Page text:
A monthly round-up of the MAPI resources available to NFPA members through NFPA's membership in MAPI.

Issues in the Brief
Brazil’s poor growth performance is arguably more of a structural issue than just a cyclical one. Among other structural barriers to growth, the poor quality of infrastructure stands out for an economy the size of Brazil’s. The news for MAPI members is that the authorities may have finally realized that Brazil is in need of a major infrastructure boost, judging by this summer’s announcement of an ambitious concessions program to build and operate roads and railways.
The composite index fell from 61 in June to 56 in September, indicating continued but slowing growth. The individual indexes (with the exception of the Capacity Utilization Index) remain above 50, the dividing line between expansion and contraction, but they all fell in September, further confirming slowing growth. Respondents indicated that they would be negatively impacted if Congress fails to prevent the government from going over the fiscal cliff; out of related concerns, many companies have delayed investment and/or hiring.
During the summer of 2006, real hourly earnings of the U.S. manufacturing workforce fell below the private sector average for the first time since December 1975 and have remained below since. In this edition of Issues in Brief, Cliff Waldman examines manufacturing earnings over time and across industry sectors. He discusses the complex mixture of domestic and global factors that impact U.S. factory sector paychecks and concludes with a policy recommendation.
China’s real estate sector attracts enormous attention from both policymakers and private investors. Residential housing prices rose at an unprecedented pace during 2009-2010, when monetary policy was eased in the wake of the global financial crisis, and a substantial number of banking credits found their way to the property market. Worried about a looming property bubble and the social unrest caused by the worsening housing affordability, authorities have implemented several rounds of tightening measures since 2010, and these appear to have somewhat cooled down the market.  There are still many questions as to how far the price correction in the housing market should go, however. This report discusses recent efforts to more accurately measure housing prices in China and the likelihood of a nationwide housing market collapse in the near future.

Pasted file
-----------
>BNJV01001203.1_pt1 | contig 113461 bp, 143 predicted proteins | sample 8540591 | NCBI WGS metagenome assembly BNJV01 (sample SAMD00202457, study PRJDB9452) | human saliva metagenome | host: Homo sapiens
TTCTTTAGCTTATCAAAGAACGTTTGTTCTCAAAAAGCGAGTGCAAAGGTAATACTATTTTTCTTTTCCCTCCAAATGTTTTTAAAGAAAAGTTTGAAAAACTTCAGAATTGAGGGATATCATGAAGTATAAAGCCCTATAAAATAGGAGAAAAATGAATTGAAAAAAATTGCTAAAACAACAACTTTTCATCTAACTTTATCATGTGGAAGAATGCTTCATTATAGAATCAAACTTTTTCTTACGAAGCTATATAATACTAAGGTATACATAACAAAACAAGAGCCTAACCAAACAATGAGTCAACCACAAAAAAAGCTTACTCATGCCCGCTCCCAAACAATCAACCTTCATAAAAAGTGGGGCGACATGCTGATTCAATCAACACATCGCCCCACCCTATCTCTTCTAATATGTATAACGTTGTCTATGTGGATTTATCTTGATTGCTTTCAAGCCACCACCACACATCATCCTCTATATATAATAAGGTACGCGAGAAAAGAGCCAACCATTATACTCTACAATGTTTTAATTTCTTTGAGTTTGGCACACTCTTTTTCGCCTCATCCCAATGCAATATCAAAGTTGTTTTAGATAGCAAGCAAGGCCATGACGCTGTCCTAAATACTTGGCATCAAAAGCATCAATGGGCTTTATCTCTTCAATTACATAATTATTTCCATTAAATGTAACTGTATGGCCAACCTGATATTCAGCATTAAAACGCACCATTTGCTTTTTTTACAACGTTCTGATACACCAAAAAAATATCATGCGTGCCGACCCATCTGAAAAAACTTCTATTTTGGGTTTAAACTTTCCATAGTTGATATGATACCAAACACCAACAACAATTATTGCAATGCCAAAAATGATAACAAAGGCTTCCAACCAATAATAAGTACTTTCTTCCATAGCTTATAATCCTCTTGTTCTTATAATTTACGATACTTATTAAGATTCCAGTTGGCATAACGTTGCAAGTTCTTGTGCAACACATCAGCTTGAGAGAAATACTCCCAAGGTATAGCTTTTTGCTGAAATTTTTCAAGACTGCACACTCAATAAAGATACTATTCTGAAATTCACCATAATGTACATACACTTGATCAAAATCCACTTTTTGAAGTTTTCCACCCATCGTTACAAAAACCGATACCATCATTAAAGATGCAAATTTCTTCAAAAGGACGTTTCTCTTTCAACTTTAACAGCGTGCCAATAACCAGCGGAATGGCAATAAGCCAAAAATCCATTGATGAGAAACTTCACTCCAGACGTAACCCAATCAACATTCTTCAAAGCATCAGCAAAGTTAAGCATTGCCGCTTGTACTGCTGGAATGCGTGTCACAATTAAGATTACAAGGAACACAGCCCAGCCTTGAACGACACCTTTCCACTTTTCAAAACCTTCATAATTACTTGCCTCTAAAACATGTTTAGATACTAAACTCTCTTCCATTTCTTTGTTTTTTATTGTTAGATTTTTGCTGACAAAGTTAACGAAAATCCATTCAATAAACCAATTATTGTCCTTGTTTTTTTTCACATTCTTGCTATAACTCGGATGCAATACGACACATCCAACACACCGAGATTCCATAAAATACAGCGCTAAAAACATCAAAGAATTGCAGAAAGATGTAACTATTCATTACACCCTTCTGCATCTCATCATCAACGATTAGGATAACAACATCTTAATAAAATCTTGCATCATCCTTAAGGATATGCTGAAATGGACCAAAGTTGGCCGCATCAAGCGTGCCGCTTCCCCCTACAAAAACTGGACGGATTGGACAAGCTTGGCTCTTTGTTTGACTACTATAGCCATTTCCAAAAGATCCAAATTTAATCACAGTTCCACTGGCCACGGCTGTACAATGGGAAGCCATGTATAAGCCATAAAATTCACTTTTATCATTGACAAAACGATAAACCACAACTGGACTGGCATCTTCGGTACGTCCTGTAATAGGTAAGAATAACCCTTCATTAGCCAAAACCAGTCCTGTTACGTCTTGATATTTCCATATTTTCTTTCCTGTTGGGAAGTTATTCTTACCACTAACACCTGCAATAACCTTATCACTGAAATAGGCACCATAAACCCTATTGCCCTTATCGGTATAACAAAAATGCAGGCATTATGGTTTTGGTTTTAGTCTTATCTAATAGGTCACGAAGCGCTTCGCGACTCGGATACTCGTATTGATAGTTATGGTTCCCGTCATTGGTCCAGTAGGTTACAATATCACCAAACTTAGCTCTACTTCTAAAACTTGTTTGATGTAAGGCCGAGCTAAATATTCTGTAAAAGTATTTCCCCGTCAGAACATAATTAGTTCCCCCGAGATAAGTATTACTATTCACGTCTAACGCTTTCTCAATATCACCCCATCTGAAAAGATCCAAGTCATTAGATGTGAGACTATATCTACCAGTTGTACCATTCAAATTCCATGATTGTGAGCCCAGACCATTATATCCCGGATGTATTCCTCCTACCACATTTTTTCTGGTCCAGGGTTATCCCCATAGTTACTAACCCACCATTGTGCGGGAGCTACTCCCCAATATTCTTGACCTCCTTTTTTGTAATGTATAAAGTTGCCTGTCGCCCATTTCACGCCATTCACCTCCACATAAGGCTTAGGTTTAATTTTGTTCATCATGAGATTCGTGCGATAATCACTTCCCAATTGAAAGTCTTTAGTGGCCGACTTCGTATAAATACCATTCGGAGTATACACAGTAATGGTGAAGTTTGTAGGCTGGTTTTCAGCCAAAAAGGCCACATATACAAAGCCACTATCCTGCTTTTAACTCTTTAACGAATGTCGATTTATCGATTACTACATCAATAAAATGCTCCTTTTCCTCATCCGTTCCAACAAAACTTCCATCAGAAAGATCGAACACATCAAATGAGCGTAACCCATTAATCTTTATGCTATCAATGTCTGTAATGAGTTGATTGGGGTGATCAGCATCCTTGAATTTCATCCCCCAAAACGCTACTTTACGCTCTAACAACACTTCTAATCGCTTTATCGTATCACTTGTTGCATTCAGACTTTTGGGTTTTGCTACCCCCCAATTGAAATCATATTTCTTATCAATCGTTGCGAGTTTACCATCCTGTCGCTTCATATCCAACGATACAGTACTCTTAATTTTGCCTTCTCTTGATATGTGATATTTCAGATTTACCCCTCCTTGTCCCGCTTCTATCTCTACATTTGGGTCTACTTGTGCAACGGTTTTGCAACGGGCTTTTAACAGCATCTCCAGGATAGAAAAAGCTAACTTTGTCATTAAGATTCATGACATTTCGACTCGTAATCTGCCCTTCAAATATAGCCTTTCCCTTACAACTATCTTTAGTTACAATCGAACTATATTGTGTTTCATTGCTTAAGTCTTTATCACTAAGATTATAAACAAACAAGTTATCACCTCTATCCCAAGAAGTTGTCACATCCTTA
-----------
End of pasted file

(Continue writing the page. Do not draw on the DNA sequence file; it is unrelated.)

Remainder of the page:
The Eurozone crisis continues to ebb and flow, and it is buffeted by political swings that often emerge unexpectedly. This explains why markets and major partners of Europe, such as the United States, often find it perplexing to make sense of Eurozone policy initiatives. Amid the cacophony of statements, proposals, and ad hoc agreements coming out of Europe, it is not easy to decipher the political forces that shape them. The fact is that political risk remains potent and was underestimated in the period leading up to the crisis. This brief note sizes up the political landscape in major Eurozone nations.

Economic Review
by Fernando Sedano, Ph.D., economic consultant

In Brazil, a growth mismatch between consumer demand and industry production has been brought about by years of currency appreciation and rising costs of doing business. Recent government policy changes and a strong agricultural harvest should lead to a growth rebound in Brazil next year. Mexico continues to post solid growth. Argentina, however, has many structural problems. Fernando provides forecasts for GDP and manufacturing production growth in each major Latin American country.

Economic update: What Will Drive the U.S. Manufacturing Outlook?
by Cliff Waldman, senior economist

In spite of the September gain in manufacturing output, the factory sector experienced a 0.9% contraction during the third quarter of 2012, a near mirror image of the 1.0% increase seen during the second quarter. Further, the Purchasing Managers' Index has been flashing disconcerting signs for near-term activity in U.S. manufacturing. One of the most disheartening consequences of the now clear slowdown in U.S. manufacturing output growth is the renewed loss of manufacturing jobs after a relatively strong string of gains that was one of the few bright spots in an otherwise bleak job market recovery.


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